That part of Oklahoma was known as the Indian Territory. On this tour I preached the first and only time at a colored church, a new experience. I will relate a circumstance. After I has consumed an hour, I insisted that the pastor talk a little. He seemed very timid, but finally got up and talked about fifteen minutes on the subject of the transfiguration of Jesus. I had some thoughts, when he quoted it, about like this: "Old boy, you had better lay off of that. I have been over the ground time and again and never got anything out of it." Now listen, the Lord knows how to lift up his little servants, and He knows how to take the swelling out of their heads too. That Negro showed me that when Moses and Elias vanished, Jesus was alone. He was alone in the atonement, regeneration, preservation and the resurrection. Well, I had some more thoughts that I had better go home and stay there until I learned something.

I baptized about fifteen on that tour. Those were happy days. I can see how the good Lord took care of me and led me along in the ministry as a father would lead a son.

I remember making a tour into West Texas and New Mexico at the specific request of old Brother and Sister Keith, who had moved from Texas to a little place called Quay. They were the only Old Baptists in that part of the country. I was serving four churches and could not go until I could make arrangements. So several months later I wrote Brother Keith to make an appointment. He answered at once, stating they had the worst drought ever known there, and lots of families had closed their doors and gone to Texas to work for bread; that he co id not ask me to come so far and not be able to help me financially. This was a dark picture for me, for I was poor myself and my family needed all I had.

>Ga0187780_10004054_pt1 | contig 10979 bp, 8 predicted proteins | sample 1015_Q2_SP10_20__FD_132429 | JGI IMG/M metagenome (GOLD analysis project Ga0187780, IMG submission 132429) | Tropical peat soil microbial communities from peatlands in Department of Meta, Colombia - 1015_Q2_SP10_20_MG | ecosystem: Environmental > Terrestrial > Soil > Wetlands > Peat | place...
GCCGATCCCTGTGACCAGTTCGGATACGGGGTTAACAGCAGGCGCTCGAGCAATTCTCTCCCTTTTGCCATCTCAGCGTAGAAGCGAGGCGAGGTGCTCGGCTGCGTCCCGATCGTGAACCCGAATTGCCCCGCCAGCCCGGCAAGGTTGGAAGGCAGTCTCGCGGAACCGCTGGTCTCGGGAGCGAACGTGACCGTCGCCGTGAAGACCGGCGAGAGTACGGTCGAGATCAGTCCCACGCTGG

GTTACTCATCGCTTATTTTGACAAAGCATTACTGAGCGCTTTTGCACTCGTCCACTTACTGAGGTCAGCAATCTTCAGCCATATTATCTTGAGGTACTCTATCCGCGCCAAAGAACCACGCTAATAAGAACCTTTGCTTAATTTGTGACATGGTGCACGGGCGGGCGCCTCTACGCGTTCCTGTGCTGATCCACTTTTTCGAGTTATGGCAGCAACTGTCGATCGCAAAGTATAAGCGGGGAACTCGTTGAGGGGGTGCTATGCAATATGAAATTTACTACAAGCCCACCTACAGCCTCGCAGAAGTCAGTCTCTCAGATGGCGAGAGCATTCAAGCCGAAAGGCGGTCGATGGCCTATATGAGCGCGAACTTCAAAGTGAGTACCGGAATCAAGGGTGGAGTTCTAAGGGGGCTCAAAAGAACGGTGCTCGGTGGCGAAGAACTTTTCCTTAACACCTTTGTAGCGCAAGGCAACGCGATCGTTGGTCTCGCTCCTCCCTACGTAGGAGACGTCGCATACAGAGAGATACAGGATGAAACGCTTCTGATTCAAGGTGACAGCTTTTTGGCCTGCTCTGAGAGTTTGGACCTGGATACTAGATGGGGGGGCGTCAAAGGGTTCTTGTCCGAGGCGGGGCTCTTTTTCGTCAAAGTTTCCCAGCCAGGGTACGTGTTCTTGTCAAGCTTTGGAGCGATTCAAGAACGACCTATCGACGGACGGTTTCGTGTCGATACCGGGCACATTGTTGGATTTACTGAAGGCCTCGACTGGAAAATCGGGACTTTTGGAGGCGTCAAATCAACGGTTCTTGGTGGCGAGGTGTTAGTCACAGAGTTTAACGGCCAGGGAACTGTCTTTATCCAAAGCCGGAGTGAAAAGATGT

For several days I debated in my mind what to do. It occurred to me that if the Lord had impressed Brother Keith to send for me, and if He had impressed me to go, that I ought to trust Him, since God owned all the silver and gold in the world. So I wrote Brother Keith to make the appointment for me; there would be a way. But I left home with a heavy heart. If the poor old preacher did not have faith, he would faint by the way.

I filled every appointment on the way and enjoyed myself preaching. There was a little church at Dalhart, Texas at that time. I received the greatest evidence the Lord was in my going at this place, since I had left home. I lay down to sleep and while I slept, a brother and his family drove up in a wagon to hear some preaching. When I awoke and we were introduced, I asked him where his membership was. He began to weep, stating he had a letter but there was no church near where he lived and that he was starving for preaching. I tried to preach Jesus to them, and I have never seen anyone enjoy the gospel more. And I rejoiced that God had enabled me to feed his hungry children.